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socrateaser, Attorney
Category: Bankruptcy Law
Satisfied Customers: 39003
Experience:  Attorney and Real Estate Broker -- Retired (mostly)
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I am recently divorced. My ex and I are still both on the home

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I am recently divorced. My ex and I are still both on the home mortgage. He also has a line of credit business loan that the home is used as security for. I had agreed to this 6 years ago when the business loan was taken out. Our home is legal nonconforming on commercial property.....we were unable to refinance with the same bank that had given us the previous loans because that bankis being investigated by the FDIC and says they cannot give us a refi due to the legal nonconforming use. Last spring our appraisal was $120,00... we owe 68k on home and 49k on revolving line of credit loan. the line of credit loan is coming due on June 12...the bank is talking like they want to make it a pay back loan....My ex has said he would sign a quick claim deed to the house.....he has considered filing bankruptcy and shutting down his business to get out from under the loans...I have comtemplated filing bankruptcy as welll considering I cannot sell my house due to difficulty getting loan do to zoning. I do not qualify for ch 7....unsure how ch 13 works....Is there a way to get out from under this mess.....My ex is willing to do whatever and he does not want to "take me down" if we can avoid it. Any suggestions>>>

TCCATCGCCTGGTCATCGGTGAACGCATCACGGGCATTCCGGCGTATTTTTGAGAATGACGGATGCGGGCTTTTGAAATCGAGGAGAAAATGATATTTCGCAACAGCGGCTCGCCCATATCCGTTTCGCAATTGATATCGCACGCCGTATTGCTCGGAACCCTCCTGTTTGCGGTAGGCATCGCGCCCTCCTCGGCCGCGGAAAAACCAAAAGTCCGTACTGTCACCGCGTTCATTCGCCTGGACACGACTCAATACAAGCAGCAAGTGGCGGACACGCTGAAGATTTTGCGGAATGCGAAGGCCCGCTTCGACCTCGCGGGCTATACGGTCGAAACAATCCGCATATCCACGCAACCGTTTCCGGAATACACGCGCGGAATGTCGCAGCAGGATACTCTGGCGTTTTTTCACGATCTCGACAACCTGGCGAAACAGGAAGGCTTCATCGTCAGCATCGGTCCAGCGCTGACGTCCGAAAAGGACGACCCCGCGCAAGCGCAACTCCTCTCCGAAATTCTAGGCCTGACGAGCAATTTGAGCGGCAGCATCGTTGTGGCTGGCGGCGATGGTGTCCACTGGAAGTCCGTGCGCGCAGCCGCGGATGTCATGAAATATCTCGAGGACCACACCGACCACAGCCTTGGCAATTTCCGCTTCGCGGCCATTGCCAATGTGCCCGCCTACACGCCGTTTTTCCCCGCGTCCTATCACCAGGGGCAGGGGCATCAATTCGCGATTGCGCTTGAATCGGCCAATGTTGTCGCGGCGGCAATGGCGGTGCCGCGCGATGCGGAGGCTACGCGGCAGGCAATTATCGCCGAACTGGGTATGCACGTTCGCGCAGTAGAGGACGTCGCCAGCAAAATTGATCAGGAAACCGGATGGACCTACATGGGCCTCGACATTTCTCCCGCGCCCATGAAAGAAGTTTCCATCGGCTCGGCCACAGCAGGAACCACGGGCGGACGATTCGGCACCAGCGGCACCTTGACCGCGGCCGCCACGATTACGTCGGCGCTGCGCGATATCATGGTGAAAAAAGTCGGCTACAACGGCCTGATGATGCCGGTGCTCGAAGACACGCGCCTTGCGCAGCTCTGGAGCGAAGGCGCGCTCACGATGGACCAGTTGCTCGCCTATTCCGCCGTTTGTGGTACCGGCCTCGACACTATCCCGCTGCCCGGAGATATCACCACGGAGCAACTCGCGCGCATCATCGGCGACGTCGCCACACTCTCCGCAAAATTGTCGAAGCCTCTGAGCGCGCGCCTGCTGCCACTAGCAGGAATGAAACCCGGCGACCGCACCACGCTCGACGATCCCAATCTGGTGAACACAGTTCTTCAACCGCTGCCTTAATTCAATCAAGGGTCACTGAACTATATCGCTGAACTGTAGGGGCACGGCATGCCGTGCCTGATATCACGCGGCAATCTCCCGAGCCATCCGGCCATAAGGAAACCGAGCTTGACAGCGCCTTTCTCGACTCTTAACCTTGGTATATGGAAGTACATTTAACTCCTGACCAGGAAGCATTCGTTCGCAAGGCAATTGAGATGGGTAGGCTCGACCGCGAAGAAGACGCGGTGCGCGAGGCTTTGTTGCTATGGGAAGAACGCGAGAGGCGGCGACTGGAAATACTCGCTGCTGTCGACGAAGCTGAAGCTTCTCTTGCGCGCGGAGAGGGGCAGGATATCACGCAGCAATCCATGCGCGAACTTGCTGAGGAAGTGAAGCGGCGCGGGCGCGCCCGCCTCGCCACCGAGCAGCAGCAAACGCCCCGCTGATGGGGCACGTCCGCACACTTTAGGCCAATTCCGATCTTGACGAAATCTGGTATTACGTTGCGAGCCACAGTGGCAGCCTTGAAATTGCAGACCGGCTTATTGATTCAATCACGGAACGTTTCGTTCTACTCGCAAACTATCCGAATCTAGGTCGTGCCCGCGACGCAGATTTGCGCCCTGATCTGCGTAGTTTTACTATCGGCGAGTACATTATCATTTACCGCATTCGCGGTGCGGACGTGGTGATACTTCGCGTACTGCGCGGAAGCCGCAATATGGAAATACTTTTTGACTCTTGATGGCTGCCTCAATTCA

Illinois is a "deficiency judgment" jurisdiction. The lender can sue you for the unpaid balance on the loan after foreclosure. The only way to escape liability for the deficiency is to file for bankruptcy. Given that your property appears to be worth approximately what you owe, the better move would be to sell it and pay off the loans. Prices have been moving up, so it may be that your property actually has some equity value at this point.

If not, then you would want to try to negotiate a deed in lieu of foreclosure, or a short sale, in which each of the lenders agrees to release you from further liability for your loans. If either lender refuses, then you file bankruptcy. And, you can threaten bankruptcy, if the lender signals that it will refuse -- which means that the lender is in a no-win, because it will get little or nothing either way.

Re Chapter 13, if your income is above the median for the state jurisdiction and family size, then you would have to work out a bankruptcy plan in which you will pay your unsecured creditors the amount that they would have received had you filed Chapter 7, over a 5-year period. Your disposable income is minimized during a Chapter 13, making it a rather uncomfortable process. But, sometimes, it's the only option available.

What I've described as how the game shapes up. If you can't get your lenders to "play ball," then visit a local bankruptcy lawyer, give him/her all of your financial info, and find out which Chapter works for you.

For a competent bankruptcy attorney referral, see this link.

Hope this helps.
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